Saturday, 24 July 2010

Smoking Mary.

It is only 12kms from São João del Rei to Tiradentes. And there is no better way to do the half hour trip than on-board the good-old Maria Fumaça. It's the original line from 1870 built  during the textile boom of  São João, one of the first in the continent, with beautiful carriages from the 30s, wooden seats and floors and the original steam engines of the 19th century.

We crossed half of the town until we hit the hills and valleys towards Tiradentes. And along the train tracks we had an impromptu audience, stopped on their tracks and looking in amazement. The novelty of a whistling and puffing steam engine is obvious, that's why I was here in the first place, but it is a regular, albeit limited, service nevertheless. The residents see old Mary struggling her path every week and yet they froze, they felt incapable of resisting it's beauty and optimism.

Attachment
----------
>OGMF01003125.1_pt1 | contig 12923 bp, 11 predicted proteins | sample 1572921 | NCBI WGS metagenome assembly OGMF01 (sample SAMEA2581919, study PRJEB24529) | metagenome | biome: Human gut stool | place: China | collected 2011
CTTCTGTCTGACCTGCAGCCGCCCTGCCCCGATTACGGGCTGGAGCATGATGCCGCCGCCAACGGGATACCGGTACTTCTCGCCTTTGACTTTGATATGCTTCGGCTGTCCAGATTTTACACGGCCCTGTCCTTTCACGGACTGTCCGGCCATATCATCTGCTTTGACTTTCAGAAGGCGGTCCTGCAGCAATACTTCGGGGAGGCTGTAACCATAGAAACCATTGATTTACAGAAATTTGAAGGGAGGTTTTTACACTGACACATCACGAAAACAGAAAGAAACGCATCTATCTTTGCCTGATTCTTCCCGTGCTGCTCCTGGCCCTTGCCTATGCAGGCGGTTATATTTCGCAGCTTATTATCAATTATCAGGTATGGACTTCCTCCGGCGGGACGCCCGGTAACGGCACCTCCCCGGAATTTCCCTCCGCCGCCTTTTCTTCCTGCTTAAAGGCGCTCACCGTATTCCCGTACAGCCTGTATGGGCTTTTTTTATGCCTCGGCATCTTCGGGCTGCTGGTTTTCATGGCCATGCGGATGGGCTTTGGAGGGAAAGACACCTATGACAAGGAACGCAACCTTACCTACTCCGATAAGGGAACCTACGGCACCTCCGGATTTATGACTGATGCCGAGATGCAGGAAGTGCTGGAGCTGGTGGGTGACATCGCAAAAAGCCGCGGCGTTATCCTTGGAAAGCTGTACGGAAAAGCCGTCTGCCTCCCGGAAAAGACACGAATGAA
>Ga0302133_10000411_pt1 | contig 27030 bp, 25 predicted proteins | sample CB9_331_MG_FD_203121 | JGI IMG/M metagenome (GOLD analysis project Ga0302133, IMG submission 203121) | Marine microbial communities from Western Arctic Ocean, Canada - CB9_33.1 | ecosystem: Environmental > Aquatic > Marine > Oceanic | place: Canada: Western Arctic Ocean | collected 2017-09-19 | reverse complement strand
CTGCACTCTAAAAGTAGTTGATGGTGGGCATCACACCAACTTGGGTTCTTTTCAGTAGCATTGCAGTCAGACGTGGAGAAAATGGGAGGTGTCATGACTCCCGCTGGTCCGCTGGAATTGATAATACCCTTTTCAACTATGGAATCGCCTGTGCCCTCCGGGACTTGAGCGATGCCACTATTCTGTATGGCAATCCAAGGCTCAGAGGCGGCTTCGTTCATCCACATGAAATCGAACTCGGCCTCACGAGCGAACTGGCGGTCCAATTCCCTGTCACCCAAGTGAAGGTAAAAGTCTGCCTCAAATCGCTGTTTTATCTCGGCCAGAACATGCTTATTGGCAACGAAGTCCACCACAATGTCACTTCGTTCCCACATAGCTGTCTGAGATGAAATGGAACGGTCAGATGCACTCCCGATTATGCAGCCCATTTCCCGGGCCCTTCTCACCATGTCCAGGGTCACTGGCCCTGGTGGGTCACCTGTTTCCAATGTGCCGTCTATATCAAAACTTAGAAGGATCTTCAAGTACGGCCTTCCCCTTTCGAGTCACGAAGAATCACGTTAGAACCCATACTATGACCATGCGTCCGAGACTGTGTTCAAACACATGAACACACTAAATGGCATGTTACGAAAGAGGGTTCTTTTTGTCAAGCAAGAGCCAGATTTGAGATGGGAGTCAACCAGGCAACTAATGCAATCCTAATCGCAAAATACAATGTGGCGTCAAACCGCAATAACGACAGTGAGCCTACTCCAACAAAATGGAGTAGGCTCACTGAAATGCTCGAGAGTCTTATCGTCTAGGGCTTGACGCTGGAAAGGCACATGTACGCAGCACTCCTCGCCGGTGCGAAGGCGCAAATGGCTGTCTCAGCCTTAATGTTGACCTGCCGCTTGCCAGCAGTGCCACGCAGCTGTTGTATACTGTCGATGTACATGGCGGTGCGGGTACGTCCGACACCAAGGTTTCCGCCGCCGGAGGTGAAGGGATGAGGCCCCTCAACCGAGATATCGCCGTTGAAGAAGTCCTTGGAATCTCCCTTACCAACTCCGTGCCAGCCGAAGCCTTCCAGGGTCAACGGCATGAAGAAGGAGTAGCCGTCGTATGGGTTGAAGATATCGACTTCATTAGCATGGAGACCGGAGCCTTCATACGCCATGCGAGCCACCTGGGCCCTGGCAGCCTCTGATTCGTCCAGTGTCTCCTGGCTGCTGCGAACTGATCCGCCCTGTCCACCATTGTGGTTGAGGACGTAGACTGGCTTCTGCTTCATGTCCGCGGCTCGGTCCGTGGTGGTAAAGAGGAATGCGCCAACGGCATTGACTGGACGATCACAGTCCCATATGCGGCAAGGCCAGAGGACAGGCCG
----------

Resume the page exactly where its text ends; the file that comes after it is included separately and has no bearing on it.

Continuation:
There was a kid leaning against a fence, waving slowly with dreamy eyes, seemingly waving at a mythical animal, a black unicorn. And  three girls, maybe neighbours or even sisters, smiling shyly at the steel caterpillar with the square openings between its ribs, they appeared to be waiting for us. But not just children with open mouths, unsure what to make of this timeless alien; old people, farmers and drivers and women holding their shopping bags were smiling and waving. And it made me think: what is in a train that captures the imagination of humans? How can an old, black, smoking beast be worthy of such attention? Why do people have the instinctive urge to raise their hand and wave to its passengers, some weekend tourists heading to the next village?

I find it a primitive response to dreams. An escapist instinct, the desire to know more and grow, an instantaneous travel to unknown lands and new friendships. And why this never happens with cars or buses? Is it the firmness of the tracks, the sweet, rusty sound of the steam or just nostalgia? That I do not know but Smoking Mary was generous.